Hg, Foresight capitalise on Spanish solar sell-off(5)

Each firm has purchased a photovoltaic plant that has a government-backed feed-in tariff. The tariff – which locked in multi-year fixed rates for projects connected to the power grid from September 2007 to September 2008 – has fuelled solar development in Spain.

Alternative asset managers HgCapital and Foresight Group have each purchased operational Spanish solar projects as a surplus in such assets hits Spain’s secondary, or operational, renewables market.

Foresight purchased a 9-megawatt plant, which is operated by BP Solar, from Banco Santander in the Castilla La Mancha region, while Hg acquired a 5.25-megawatt plant outside Toledo from Spanish holding company Montebalito and Invercartera Energia, a division of the principal investment arm of Spanish bank Caixa Catalunya. No financial details were disclosed for either deal, though the Foresight transaction is thought to be in excess of €50 million.

“Spain is generally a good place to be right now,” said Tom Murley, head of Hg’s renewable energy team.

Spanish solar plant:
Foresight's latest deal

He estimates the country has roughly 3,000 megawatts in operational solar power projects, 2,500 megawatts of which – or around $16 billion-worth of assets – were built in the last 18 months alone. The “mad dash” to build was spurred by a temporarily available, above-market tariff subsidized by the government that locked in stable revenue for decades. Spain offered 40-year contracts, with tariffs of 40 cents per kilowatt hour for the first 25 years and slightly less for the remaining years, for projects hooked up to the power grid between September 2007 and September 2008.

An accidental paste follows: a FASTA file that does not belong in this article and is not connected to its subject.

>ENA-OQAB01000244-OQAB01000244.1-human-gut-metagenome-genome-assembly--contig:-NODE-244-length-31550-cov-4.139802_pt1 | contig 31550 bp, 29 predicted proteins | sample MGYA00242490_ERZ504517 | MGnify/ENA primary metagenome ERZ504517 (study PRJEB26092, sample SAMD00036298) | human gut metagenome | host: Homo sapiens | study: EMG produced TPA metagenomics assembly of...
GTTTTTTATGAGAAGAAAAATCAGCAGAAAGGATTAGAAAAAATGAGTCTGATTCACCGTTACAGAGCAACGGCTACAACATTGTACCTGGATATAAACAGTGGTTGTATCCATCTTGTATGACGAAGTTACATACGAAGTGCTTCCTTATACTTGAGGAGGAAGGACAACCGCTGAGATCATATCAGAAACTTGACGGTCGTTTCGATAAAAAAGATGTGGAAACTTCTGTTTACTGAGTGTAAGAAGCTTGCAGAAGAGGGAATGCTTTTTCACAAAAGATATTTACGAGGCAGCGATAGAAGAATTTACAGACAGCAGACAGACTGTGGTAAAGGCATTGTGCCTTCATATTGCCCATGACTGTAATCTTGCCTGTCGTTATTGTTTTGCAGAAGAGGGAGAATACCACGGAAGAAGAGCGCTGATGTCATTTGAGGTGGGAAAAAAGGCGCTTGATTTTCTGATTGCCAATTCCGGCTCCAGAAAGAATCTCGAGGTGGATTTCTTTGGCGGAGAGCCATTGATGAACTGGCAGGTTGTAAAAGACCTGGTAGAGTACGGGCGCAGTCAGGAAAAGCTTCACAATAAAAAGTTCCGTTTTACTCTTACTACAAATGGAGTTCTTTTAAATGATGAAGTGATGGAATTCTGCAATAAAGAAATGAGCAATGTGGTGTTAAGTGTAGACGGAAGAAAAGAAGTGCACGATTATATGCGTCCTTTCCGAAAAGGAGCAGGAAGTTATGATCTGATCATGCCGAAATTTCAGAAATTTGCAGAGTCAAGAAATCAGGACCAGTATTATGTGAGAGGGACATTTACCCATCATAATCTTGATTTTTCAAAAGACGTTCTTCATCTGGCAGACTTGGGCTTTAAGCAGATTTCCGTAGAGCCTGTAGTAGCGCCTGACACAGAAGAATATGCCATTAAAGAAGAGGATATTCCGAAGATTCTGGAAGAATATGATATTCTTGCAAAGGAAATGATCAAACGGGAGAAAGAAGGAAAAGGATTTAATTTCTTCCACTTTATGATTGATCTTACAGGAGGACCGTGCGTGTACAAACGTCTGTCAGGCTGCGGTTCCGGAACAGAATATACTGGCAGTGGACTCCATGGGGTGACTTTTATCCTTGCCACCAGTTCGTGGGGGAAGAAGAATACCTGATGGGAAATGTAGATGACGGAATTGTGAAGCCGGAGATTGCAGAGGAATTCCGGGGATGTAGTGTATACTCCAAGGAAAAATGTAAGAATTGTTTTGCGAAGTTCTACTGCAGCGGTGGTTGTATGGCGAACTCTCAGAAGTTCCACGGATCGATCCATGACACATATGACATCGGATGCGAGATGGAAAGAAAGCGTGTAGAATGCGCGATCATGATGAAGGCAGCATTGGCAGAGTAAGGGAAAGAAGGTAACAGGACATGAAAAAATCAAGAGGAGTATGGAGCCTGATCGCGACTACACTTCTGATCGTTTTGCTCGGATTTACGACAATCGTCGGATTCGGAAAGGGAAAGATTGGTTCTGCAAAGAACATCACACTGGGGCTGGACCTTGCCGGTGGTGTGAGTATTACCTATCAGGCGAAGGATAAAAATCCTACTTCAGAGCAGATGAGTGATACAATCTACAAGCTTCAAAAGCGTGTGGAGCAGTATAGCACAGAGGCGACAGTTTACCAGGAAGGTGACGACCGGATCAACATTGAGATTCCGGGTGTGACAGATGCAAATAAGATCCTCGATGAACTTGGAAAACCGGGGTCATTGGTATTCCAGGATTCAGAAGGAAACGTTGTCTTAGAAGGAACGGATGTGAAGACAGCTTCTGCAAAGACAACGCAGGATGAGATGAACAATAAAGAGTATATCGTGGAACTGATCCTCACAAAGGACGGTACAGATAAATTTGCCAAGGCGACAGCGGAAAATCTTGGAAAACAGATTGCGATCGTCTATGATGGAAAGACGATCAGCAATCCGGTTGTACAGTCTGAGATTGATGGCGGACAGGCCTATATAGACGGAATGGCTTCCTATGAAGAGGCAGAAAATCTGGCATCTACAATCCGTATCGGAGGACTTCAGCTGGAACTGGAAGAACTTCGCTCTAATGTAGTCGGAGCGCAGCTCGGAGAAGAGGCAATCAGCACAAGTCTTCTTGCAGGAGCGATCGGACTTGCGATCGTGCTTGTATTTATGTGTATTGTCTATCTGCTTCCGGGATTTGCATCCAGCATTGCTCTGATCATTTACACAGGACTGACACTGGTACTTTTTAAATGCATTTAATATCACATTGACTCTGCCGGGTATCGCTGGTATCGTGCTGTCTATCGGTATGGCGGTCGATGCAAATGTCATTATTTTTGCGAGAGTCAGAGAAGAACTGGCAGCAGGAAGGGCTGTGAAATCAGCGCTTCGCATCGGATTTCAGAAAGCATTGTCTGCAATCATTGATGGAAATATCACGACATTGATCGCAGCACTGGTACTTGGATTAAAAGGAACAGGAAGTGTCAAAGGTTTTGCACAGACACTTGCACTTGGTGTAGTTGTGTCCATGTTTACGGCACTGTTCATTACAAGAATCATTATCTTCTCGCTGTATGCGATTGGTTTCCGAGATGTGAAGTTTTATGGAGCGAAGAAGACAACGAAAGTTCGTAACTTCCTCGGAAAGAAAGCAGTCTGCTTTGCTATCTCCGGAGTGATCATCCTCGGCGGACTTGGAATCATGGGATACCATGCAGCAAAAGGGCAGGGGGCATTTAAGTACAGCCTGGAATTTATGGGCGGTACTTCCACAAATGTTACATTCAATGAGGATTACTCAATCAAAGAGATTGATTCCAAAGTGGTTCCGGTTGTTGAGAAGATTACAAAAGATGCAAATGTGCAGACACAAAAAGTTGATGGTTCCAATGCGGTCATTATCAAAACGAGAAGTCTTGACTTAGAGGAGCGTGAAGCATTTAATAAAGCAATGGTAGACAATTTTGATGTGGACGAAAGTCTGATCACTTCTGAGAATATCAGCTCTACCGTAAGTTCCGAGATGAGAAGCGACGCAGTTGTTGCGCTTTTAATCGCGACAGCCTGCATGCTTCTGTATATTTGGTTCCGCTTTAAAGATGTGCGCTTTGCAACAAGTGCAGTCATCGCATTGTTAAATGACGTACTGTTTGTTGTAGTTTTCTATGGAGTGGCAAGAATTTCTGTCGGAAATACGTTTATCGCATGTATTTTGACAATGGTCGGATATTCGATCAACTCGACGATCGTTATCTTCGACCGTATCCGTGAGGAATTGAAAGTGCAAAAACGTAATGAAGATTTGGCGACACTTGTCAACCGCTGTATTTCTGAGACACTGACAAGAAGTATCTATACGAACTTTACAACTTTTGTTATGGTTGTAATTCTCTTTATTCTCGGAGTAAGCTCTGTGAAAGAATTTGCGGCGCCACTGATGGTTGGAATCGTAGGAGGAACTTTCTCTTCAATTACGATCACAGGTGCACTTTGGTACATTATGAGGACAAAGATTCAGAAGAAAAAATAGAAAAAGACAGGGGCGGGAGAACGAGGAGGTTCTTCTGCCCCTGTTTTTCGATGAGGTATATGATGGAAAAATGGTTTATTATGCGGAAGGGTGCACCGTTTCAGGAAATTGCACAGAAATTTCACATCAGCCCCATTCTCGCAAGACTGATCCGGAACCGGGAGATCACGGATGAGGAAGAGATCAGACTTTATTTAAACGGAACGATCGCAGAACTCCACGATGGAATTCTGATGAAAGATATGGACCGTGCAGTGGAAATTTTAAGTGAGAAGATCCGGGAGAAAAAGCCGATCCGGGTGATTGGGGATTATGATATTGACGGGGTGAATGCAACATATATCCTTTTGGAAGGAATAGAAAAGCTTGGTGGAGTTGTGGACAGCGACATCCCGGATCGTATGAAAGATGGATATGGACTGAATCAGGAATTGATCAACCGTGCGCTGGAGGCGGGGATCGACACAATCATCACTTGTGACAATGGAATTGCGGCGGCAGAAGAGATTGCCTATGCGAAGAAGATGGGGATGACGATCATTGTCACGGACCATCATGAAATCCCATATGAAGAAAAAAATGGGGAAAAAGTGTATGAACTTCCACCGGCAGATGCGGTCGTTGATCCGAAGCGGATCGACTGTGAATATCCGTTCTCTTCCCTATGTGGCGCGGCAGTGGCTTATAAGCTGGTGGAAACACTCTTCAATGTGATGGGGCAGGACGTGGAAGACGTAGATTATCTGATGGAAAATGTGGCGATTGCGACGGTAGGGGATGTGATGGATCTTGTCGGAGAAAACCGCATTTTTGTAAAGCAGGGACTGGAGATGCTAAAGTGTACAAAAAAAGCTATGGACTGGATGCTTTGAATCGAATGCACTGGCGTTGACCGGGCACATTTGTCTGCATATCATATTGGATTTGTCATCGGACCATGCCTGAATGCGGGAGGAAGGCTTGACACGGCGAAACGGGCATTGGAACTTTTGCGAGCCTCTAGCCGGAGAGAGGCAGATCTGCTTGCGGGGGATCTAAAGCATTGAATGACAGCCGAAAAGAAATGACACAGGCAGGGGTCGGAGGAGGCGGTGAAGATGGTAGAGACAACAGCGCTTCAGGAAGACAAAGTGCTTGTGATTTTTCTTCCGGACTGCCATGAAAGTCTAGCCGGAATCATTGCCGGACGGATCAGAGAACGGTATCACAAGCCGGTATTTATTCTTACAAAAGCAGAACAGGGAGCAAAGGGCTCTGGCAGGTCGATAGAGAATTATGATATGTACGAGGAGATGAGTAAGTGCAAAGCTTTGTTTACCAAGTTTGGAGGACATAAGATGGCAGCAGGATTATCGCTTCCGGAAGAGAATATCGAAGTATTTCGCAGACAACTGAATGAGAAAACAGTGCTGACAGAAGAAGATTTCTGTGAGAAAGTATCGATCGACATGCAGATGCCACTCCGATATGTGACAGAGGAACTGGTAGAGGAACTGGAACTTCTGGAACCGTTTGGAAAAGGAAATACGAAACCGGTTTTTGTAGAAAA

What construction and connection risks there were during development phases have been taken away.

Jamie Richards

“That is a whole lot longer and a lot more than any other country” offers, said Murley. Italy, for example, offers 20-year tariffs of around 25 cents to 30 cents per kilowatt hour, he said. “The tariff was so rich,” Murley said. “It is sort of a license to print money.”

Roughly half of the 3,000 megawatts are thought to be up for sale now, as many developers begin to sell projects as planned, while other groups, such as banks and infrastructure conglomerates, look to offload assets for balance sheet relief. The result is a plethora of opportunities for firms like Hg and Foresight, as well as fellow solar investors Platina Partners, Impax Solar, Hudson Clean Energy Partners, First Reserve and Riverstone Holdings.

Purchasing these operating assets are particularly attractive, noted Jamie Richards, head Foresight’s solar fund, because “what construction and connection risks there were during development phases have been taken away”.

Foresight’s first European Solar Fund was launched in November 2008 and has raised more than €40 million to date. It financed two Italian solar plants with a 10-megawatt capacity that were finished in March. This deal was its first in Spain.

This is Hg’s second deal in Spain, having in March purchased four solar projects from AIG Financial Projects. The firm’s €300 million Renewable Power Partners Fund closed in 2006.